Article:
If the Mini Countryman has lost that Mini feel in the way it drives, it’s retained it - at least in spirit - with the cabin. It’s been a while since the large, central circle in the dashboard has housed a speedometer but it’s now a firm Mini design feature, as is a sporty three-spoke steering wheel and a little pod (with a central speedometer, crescent rev counter and LED fuel gauge) behind the wheel.
Prominent chrome switches are littered throughout the cabin, the gear shift lever still has a collar around its base to change the car’s behaviour (one of the most effective, intuitive switches we’ve used for such a system) and an iDrive-style controller in the centre console controls functions on the disappointingly square screen inside that circular dash feature.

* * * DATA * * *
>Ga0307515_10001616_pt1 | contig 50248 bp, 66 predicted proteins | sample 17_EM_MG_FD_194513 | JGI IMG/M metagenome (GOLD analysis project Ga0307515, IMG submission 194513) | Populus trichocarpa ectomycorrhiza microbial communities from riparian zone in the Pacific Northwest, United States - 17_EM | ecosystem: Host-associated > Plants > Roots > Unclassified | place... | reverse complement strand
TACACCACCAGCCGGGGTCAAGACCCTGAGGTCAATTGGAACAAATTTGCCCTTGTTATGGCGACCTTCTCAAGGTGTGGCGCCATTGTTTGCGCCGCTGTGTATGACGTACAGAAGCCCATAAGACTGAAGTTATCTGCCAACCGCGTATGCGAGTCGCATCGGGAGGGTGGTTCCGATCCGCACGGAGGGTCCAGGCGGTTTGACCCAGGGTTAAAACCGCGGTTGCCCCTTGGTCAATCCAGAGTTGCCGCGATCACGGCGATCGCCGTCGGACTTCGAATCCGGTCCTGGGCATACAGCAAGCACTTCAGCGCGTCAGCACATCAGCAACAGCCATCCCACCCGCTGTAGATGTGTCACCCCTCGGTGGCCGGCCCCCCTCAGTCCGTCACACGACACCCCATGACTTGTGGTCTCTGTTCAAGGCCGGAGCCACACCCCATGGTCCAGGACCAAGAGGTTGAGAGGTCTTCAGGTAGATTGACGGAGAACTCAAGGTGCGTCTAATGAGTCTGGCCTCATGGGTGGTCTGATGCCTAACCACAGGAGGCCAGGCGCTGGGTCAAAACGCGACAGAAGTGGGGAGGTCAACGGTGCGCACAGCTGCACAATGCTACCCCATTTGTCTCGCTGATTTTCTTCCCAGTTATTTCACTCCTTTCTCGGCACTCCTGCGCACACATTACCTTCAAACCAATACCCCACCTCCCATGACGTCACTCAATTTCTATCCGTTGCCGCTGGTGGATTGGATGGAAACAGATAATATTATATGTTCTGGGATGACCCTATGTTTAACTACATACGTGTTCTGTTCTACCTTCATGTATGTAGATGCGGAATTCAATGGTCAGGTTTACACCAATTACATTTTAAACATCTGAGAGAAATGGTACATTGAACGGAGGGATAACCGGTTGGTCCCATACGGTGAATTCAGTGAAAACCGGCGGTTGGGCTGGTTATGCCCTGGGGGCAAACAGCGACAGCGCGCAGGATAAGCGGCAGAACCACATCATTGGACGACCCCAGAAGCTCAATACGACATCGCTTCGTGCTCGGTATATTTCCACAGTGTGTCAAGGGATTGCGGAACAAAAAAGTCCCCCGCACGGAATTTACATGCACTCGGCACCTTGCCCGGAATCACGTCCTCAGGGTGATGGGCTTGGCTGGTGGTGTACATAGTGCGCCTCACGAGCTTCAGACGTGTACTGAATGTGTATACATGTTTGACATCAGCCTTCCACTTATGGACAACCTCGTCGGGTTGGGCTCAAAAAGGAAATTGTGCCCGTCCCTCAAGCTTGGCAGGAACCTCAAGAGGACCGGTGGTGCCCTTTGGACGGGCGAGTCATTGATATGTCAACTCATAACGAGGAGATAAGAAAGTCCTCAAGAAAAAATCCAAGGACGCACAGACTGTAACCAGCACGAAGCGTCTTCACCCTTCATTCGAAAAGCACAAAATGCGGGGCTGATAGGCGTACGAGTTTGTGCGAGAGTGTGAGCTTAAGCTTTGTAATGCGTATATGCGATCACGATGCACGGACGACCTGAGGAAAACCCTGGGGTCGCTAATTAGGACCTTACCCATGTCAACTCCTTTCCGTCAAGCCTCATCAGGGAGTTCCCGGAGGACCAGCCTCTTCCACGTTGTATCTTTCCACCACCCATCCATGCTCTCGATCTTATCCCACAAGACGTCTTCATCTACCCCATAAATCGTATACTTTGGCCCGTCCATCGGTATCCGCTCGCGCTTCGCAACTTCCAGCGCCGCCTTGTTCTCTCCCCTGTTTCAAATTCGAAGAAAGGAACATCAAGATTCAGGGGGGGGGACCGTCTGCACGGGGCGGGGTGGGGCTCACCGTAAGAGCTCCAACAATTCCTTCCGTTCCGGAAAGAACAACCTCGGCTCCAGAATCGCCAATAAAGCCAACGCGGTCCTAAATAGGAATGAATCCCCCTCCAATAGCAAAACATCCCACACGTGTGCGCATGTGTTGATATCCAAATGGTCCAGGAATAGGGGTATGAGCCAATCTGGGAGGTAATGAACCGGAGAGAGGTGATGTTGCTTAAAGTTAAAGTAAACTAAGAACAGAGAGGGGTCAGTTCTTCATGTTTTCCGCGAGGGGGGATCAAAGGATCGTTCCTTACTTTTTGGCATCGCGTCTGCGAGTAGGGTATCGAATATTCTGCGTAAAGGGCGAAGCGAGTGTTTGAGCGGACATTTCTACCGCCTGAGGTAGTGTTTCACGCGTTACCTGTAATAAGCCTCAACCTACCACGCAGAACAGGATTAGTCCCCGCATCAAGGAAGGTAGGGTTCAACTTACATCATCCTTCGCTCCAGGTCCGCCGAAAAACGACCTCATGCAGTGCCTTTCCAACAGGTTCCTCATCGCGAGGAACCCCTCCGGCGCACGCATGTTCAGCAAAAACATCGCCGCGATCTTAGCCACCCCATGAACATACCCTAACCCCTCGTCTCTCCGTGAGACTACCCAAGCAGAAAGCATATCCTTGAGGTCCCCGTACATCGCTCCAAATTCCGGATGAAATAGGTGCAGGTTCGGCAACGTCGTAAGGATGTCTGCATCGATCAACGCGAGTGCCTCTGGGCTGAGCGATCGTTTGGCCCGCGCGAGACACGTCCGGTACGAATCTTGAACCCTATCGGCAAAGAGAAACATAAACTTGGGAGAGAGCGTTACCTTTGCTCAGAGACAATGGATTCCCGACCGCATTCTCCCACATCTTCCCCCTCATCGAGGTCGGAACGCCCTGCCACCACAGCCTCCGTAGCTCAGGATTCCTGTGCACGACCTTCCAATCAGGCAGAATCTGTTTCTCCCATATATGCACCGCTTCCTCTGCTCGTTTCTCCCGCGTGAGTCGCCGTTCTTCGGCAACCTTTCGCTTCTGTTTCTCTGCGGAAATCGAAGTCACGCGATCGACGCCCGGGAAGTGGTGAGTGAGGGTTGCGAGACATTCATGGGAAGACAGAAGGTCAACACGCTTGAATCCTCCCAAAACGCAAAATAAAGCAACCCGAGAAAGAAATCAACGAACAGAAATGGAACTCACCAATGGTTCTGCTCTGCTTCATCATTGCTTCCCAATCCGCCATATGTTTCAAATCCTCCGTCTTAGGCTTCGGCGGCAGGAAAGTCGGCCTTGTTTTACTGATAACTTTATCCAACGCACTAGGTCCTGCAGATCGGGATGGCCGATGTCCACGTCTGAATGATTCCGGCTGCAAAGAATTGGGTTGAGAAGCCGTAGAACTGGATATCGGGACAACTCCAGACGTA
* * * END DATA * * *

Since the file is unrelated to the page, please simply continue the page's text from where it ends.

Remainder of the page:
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As with other current-generation Minis, the large circle does provide feedback on various functions inside the cabin, lighting up like a jukebox if you change the temperature, the audio volume, switch the driving mode or are simply travelling at a certain speed. Switching driving modes results in a veritable disco in the footwells, too.
Quality is a big step up from the previous Countryman, but so it should be given the prices Mini asks for its crossover these days. In all, a pleasant driving environment, but perhaps too twee for some.